On physical examination, the patient was alert, oriented, and cooperative. She was febrile (102°F), had a pulse of 100 beats/minute, and had a blood pressure of 80/65 mm Hg. Her respiratory rate was 18 breaths/minute and unlabored. Her oxygen saturation was 98% on room air. Examination of her heart revealed a regular tachycardia but no murmurs, rubs, or gallops. The lungs were clear to auscultation. There was no evidence of hepatosplenomegaly, skin rash, focal motor weakness, sensory deficits, or arthritis.
The initial laboratory evaluation is shown in Table 2. The serum alanine aminotransferase and aspartate aminotransferase concentrations were elevated ∼4-fold and the creatine kinase level was slightly elevated (178 units/liter, normal value 40–150). The patient's serum triglycerides level was 610 mg/dl (normal range 40–150). The serum ferritin level was markedly increased at 9,770 ng/ml (normal range 10–200), and the patient had a pronounced anemia, with a hematocrit of 20.6% (normal range 36.0–46.0). A peripheral leukocytosis was present, with a white blood cell count of 20,900/mm3 (normal range 4,500–11,000). The erythrocyte sedimentation rate (ESR) was >140 mm/hour (normal value 1–25) and the C-reactive protein (CRP) level was 218 mg/liter (normal value <5).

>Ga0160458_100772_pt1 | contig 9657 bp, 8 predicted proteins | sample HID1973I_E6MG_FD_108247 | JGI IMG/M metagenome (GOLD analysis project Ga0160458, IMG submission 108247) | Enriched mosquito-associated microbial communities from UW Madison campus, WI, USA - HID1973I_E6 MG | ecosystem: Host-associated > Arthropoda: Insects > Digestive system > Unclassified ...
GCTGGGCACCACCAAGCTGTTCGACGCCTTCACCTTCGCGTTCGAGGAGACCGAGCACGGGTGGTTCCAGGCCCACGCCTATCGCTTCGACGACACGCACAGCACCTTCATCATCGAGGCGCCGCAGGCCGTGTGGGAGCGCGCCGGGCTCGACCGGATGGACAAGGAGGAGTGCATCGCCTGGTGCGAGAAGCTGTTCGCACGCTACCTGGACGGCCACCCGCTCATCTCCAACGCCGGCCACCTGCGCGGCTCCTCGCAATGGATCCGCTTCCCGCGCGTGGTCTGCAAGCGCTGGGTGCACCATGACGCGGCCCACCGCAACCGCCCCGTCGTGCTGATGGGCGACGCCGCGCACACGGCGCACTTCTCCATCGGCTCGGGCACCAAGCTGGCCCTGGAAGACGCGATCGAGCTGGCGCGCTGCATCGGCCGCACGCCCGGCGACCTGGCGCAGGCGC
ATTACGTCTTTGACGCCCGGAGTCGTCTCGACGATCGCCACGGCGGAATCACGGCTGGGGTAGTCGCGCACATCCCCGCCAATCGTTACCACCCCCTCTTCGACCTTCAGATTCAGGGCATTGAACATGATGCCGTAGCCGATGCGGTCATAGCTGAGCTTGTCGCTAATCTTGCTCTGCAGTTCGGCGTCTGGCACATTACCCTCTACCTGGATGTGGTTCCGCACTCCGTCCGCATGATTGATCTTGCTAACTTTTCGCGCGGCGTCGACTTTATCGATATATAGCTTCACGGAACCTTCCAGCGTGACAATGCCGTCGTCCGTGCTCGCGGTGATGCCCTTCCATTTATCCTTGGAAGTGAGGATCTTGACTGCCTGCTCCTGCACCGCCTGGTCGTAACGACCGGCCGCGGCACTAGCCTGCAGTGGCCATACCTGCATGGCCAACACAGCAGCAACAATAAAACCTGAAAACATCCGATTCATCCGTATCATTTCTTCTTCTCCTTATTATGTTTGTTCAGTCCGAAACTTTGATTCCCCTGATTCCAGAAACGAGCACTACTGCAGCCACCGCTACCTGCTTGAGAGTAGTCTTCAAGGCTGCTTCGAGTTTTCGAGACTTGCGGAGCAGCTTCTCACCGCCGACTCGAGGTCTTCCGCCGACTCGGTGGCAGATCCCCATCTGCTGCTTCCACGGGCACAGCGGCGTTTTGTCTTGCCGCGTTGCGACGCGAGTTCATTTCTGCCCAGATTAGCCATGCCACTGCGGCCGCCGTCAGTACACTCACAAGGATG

Table 2. Results of laboratory tests upon admission to the Massachusetts General Hospital*
Assays for antinuclear antibodies, antibodies to double-stranded DNA, rheumatoid factor, antineutrophil cytoplasmic antibodies, antiphospholipid antibodies, and cryoglobulins were negative. The serum C3 and C4 levels were normal. A serum protein electrophoresis test showed normal levels of all immunoglobulins and no monoclonal spike. Blood cultures and a tuberculin test were negative.